According to Wempe, “exact cost/benefit studies are difficult [but] the benefit to farmers avoiding crop loss and to taxpayers avoiding damage to roads and bridges is obviously immense.” In a state that still has clear memories of big floods in 1951 and 1993, that peace of mind is more than worth the tax bill.

Ultimately, the ULAR Watershed District provides an example of local democracy in action—a band of dedicated volunteers coming together to solve local problems with significant local input. Jack Wempe doesn’t even own property in the ULAR District any more, but still makes a point of attending the yearly meeting because he likes “the idea of a shared objective that has lasted 41 years and appears to have no inclination to end.”

Learn more about Kansas’ water history at the Smithsonian Institution’s traveling exhibition, Water/Ways, on display in Hesston from November 18 to December 31, 2017.

To learn more about how Water Districts have shaped life in Rice County, make plans to attend the Water/Ways partner exhibition at the Rice County Historical Society from January 29 to March 31, 2018.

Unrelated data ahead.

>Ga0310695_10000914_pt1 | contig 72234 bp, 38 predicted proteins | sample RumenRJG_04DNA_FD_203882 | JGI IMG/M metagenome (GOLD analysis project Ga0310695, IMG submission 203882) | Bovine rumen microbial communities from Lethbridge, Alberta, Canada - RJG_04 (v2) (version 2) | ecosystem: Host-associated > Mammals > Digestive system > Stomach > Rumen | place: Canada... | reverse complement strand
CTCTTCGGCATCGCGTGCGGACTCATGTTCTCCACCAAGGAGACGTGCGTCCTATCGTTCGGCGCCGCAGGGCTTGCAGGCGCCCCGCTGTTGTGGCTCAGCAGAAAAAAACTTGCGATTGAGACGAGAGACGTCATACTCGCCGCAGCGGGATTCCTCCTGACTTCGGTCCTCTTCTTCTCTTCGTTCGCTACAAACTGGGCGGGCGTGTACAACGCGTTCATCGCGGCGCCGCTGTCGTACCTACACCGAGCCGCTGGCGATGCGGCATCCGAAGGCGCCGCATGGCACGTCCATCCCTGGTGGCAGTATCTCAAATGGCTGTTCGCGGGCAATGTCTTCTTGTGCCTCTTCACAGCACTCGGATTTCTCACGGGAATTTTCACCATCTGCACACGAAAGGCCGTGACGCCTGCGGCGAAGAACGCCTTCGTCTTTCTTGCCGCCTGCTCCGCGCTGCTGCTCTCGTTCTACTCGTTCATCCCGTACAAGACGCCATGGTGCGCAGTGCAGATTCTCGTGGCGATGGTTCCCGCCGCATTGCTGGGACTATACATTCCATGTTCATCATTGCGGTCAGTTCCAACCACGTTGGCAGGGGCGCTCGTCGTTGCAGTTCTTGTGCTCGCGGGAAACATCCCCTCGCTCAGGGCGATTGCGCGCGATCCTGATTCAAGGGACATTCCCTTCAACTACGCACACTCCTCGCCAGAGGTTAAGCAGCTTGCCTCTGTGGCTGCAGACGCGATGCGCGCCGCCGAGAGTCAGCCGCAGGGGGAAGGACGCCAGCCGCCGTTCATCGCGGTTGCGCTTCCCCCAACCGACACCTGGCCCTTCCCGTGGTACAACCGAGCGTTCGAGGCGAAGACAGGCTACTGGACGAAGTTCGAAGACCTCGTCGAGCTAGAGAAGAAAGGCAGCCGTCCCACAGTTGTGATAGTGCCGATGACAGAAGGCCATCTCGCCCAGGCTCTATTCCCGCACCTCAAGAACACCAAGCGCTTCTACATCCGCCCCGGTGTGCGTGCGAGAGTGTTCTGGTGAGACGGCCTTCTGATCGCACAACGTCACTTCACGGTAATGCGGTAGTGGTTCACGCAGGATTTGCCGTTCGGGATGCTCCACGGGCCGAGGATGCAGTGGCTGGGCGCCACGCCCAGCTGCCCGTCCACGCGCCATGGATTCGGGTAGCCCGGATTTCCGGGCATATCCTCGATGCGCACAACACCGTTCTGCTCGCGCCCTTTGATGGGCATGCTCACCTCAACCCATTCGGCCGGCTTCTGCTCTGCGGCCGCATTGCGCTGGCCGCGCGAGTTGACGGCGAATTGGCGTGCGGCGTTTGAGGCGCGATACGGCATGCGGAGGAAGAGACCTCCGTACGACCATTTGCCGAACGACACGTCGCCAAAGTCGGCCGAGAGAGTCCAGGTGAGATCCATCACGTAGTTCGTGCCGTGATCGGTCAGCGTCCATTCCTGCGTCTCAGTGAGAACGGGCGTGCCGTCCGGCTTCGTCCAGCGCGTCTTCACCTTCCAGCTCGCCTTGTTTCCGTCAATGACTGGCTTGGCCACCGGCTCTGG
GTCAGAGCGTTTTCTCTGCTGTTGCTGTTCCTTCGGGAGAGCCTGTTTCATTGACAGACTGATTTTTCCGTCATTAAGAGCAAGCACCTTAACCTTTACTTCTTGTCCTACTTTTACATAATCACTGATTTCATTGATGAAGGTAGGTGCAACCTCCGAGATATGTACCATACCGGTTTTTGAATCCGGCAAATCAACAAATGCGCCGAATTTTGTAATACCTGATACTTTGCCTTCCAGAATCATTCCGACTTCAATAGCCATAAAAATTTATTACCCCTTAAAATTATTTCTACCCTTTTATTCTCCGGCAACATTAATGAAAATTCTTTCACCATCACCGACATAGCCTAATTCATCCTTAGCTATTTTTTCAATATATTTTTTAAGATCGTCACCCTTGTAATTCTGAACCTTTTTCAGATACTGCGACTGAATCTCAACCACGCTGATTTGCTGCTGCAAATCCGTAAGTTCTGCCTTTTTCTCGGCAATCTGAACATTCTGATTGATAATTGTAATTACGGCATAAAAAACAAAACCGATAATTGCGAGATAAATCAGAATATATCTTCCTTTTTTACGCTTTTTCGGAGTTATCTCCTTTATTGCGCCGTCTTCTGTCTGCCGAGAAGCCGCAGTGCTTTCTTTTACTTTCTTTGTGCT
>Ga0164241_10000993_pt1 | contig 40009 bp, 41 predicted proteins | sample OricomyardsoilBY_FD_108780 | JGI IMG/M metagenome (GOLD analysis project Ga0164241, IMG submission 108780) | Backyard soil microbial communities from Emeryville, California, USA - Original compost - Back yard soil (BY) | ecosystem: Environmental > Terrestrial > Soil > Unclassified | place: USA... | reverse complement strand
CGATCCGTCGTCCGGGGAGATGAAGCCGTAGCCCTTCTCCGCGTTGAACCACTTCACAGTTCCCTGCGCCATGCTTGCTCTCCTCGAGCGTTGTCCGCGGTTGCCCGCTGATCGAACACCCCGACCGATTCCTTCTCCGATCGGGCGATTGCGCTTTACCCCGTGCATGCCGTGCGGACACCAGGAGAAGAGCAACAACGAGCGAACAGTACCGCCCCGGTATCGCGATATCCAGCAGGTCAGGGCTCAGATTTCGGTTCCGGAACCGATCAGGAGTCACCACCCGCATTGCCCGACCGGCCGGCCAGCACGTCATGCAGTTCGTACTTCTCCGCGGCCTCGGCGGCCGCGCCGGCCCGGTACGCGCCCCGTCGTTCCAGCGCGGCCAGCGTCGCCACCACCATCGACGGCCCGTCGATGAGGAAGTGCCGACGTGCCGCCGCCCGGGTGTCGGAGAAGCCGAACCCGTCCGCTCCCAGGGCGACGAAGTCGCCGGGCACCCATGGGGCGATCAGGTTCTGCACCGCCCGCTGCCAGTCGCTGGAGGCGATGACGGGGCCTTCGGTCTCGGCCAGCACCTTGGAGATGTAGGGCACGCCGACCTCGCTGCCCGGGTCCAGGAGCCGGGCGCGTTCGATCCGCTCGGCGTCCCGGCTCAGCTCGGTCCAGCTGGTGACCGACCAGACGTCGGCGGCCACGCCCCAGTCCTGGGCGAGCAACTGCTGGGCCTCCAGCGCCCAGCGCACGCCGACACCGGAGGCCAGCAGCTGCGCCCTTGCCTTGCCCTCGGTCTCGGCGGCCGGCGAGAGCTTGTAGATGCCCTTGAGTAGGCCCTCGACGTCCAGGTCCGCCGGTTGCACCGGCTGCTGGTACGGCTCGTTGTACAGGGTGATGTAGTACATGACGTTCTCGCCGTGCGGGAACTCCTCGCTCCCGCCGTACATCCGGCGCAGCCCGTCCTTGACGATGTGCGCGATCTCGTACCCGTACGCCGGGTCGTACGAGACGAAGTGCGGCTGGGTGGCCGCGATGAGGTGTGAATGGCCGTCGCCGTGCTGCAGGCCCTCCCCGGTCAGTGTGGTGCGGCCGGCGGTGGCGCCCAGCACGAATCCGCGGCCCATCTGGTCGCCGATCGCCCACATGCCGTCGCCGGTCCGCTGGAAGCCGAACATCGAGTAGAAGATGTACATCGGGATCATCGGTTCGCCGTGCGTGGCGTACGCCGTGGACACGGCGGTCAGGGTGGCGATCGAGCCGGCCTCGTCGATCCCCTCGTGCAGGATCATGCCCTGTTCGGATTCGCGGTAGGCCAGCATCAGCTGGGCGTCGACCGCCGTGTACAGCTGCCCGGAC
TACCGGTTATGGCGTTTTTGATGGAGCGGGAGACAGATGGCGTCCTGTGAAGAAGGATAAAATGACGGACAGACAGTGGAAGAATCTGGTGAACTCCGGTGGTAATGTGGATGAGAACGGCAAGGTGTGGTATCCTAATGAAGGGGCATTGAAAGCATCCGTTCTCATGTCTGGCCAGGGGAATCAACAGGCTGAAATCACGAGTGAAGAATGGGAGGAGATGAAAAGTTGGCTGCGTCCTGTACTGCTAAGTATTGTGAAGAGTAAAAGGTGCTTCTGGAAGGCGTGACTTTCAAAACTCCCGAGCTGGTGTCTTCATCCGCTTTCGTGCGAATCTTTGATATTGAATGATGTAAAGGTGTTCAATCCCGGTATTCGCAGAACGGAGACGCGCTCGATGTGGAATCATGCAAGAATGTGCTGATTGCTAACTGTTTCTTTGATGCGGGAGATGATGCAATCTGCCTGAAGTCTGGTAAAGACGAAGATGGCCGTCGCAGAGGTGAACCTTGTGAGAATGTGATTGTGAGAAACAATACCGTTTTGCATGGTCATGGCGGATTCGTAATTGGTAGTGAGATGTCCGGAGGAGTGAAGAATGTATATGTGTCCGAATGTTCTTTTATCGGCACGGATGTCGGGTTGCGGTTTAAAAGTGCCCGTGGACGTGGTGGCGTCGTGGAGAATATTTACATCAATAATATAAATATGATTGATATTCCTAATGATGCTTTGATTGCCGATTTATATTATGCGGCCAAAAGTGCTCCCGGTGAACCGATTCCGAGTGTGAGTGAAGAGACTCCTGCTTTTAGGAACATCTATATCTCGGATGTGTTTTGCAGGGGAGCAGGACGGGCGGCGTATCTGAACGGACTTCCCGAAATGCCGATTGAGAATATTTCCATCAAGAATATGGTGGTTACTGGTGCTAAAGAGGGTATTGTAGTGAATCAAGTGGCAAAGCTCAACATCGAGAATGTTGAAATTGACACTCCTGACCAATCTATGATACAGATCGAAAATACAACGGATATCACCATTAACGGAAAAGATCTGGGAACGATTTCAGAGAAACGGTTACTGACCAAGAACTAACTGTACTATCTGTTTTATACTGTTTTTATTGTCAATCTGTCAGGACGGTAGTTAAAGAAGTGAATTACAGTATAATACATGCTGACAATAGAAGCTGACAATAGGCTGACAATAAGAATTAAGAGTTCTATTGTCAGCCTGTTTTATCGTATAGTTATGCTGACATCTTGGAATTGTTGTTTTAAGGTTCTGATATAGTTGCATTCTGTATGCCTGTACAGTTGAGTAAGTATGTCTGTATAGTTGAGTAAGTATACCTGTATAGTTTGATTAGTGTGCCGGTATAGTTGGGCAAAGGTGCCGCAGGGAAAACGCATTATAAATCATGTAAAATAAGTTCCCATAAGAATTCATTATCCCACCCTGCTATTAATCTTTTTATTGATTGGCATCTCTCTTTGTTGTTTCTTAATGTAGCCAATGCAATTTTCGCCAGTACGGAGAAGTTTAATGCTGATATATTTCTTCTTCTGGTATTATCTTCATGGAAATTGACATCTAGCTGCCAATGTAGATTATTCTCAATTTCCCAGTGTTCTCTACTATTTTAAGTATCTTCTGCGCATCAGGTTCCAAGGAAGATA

Don’t Forget Broughton

(Kansas City Star, April 9, 1967)

An image from the April 9, 1967 Kansas City Star entices tourists to vacation at the Tuttle Creek Reservoir, the construction of which erased many towns.

In 1966, government bulldozers arrived in Broughton, near Clay Center in north central Kansas. The engineers operating the bulldozers carried maps, which marked almost every house in town with circles. The circles indicated homes slated for demolition. The town emptied of people long ago, and now it was about to be empty of houses, too.

From 1962-1966, the Army Corps of Engineers built a dam on the Republican River near Junction City. It created Kansas’s largest lake, Milford, an “inland sea.” Newspaper articles featuring attractive swimmers in bikinis promoted the idea of the new dam promising aquatic recreation and “glamour, too.”